The MTA is introducing a pilot fare discount program, starting...

The MTA is introducing a pilot fare discount program, starting in late February. The 20-Trip Ticket is rolling out on Feb. 25, and the OMNY promotion takes effect on Feb. 28. Credit: Howard Schnapp

In a bid to boost ridership to pre-pandemic levels, the MTA Board approved several fare discount plans Wednesday, including a 10% reduction in monthly LIRR tickets.

The fare reductions include 10% off monthly tickets, a new 20-Trip Ticket, and a flat $5 "City Ticket" fare for all weekday, off-peak trips within New York City. The 20-Trip Ticket would be good for 60 days and comes with a 20% discount off the price of 20 peak trips. The City Ticket must be purchased before boarding the train.

The Metropolitan Transportation Authority Board also approved a fare-capping program for subway and bus riders who use the OMNY tap-and-go fare system. Under that plan, customers would receive free, unlimited rides for the week, after paying $33 in fares.

The 20-Trip Ticket is rolling out on Feb. 25, and the OMNY promotion takes effect Feb. 28. The other plans will begin March 1.

The promotions will remain in effect for four months under a pilot program and could then become permanent, get tweaked or get dropped.

The MTA, the LIRR’s parent organization, has struggled to bring back commuters who may no longer need to travel into work as frequently, if at all.

Before the vote, MTA Board member Sarah Meyer said the discounts would help lure back riders.

"We want to win our customers back because public transit is good for them. It’s also good for the region, and it’s good for the planet," said Meyer, also a chief customer officer for the MTA. "The fare pilots we are launching are more affordable, flexible and more fair than any fare products we’ve designed in a long time."

On March 1, the Long Island Rail Road is expected to return to rush-hour peak pricing that was suspended during the pandemic.

LIRR weekday ridership currently remains at 55% of pre-pandemic levels.

Janno Lieber, CEO and acting chairman of the MTA, said the agency’s projections show that revenue will still be down 10% to 15% in 2025, partly attributed to lower ridership. Fares account for roughly 38% of the MTA’s revenue stream.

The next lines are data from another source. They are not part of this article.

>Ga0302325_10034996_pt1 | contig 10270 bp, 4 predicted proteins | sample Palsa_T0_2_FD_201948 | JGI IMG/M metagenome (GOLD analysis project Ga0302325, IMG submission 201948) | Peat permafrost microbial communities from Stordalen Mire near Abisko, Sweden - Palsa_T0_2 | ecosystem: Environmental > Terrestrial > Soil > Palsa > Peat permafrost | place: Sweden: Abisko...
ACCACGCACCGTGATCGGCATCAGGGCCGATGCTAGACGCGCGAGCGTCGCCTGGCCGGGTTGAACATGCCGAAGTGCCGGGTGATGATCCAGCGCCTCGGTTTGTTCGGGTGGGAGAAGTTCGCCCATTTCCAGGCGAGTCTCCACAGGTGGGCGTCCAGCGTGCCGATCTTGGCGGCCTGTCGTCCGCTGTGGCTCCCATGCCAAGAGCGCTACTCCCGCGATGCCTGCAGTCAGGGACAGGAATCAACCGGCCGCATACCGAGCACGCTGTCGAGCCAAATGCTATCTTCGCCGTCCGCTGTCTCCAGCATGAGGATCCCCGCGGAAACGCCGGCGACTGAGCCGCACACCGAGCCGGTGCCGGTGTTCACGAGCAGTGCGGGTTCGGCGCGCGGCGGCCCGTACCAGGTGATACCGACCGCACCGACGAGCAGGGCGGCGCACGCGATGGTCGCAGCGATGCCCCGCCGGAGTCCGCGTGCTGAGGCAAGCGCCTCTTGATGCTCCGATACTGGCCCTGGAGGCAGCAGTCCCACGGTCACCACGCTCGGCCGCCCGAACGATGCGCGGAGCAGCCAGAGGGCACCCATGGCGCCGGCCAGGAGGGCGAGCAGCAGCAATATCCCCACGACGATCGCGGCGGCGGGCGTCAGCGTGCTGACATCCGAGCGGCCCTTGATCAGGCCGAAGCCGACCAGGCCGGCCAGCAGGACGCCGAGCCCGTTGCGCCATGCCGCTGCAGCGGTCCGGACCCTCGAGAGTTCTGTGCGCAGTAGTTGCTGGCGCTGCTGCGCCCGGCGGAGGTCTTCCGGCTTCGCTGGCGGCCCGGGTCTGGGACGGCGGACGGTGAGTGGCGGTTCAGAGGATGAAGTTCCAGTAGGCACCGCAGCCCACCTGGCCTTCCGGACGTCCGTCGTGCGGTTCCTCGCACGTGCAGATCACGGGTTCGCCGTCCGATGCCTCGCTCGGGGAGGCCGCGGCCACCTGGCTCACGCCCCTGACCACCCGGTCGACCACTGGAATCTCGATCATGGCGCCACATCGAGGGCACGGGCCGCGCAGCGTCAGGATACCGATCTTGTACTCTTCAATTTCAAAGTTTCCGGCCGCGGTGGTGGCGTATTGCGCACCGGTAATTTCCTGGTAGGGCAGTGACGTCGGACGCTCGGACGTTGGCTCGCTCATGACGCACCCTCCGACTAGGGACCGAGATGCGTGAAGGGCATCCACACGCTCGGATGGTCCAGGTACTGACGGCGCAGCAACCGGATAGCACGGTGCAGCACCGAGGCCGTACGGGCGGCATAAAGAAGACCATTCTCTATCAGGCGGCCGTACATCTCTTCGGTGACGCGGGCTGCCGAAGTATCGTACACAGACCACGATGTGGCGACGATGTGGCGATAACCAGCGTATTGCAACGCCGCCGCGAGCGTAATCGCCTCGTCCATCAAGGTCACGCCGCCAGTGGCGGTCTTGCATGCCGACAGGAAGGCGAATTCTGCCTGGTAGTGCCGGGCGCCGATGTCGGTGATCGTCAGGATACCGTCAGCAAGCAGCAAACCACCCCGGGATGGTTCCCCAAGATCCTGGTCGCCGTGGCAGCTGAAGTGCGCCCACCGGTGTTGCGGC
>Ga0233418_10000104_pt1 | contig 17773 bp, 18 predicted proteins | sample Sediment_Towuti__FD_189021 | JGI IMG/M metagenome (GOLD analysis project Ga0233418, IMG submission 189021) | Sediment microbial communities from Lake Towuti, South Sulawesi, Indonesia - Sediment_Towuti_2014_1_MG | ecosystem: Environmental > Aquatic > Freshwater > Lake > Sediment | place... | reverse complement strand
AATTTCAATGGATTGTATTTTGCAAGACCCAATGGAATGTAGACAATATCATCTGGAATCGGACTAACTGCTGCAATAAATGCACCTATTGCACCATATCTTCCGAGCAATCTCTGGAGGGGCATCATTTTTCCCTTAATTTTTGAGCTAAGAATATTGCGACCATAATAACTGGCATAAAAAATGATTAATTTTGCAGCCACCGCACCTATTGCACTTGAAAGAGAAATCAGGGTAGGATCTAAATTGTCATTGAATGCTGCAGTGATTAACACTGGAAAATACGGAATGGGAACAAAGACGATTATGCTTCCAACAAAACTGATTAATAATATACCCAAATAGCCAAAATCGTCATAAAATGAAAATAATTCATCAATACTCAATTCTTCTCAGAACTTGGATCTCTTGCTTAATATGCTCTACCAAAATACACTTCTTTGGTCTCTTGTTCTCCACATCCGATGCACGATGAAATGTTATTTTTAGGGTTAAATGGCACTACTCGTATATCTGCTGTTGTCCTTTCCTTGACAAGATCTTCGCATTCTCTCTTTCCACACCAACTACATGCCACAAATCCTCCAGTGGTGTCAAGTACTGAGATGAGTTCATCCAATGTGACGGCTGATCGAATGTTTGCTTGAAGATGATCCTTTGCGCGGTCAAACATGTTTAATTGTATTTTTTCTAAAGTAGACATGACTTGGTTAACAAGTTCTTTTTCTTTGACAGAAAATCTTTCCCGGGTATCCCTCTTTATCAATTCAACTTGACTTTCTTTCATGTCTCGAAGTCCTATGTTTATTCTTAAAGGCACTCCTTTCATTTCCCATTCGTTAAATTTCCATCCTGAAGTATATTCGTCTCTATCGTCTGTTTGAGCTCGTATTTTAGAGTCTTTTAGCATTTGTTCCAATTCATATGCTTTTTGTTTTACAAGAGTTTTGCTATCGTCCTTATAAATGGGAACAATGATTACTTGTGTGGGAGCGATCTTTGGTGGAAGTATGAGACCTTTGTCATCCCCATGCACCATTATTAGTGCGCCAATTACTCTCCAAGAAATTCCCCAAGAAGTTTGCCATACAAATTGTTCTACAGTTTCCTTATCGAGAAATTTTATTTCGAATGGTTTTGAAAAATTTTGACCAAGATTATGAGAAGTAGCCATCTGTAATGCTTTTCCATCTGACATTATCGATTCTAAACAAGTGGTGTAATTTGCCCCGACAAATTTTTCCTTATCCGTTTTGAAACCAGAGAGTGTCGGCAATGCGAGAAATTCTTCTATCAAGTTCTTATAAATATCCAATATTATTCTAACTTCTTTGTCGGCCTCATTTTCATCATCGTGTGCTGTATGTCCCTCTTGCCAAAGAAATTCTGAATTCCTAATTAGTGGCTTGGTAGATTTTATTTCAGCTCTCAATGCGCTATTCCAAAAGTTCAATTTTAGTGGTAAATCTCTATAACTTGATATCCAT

"We are a $16 billion business that’s lost half its customers and we’re fighting to get them back," Lieber said during a news conference after the meeting. "We’re fighting to get them back because we’re hopefully financially rational and we know how important that is to the MTA’s long-term financial stability. But we’re also fighting to get them back because the MTA is the essence of the New York business model."

Lieber said he has asked elected officials to reassess the agency's role in the region.

"It’s time for reconsideration of long-term recurring revenue to treat the MTA a little bit more like an essential service so all the burden of the adjusted ridership scenario does not fall on the riders," he said after the board meeting.

There will be no fare increase this year, but there is a planned 4% fare increase later in 2022.

"Business logic says it doesn’t make sense to increase the price just as you’re trying to rebuild your customer base," Lieber said.

During the meeting, the board also approved a contract with Hitachi Rail to install a new switch and signal system that will improve service along the LIRR’s Main Line between Hicksville and Floral Park. The modern switching complex, called Queens Interlocking, also will help provide both east and westbound service at the LIRR’s Elmont/UBS Arena station. The station currently only has eastbound service.

"These new switches and signals will add redundancy, reliability and operational flexibility as we provide improved service for our customers while keeping an eye on future needs and changing ridership patterns," LIRR president Phillip Eng said in a news release.

Eng added that the project will be completed while over 200 trains will continue to run through the work zones daily.

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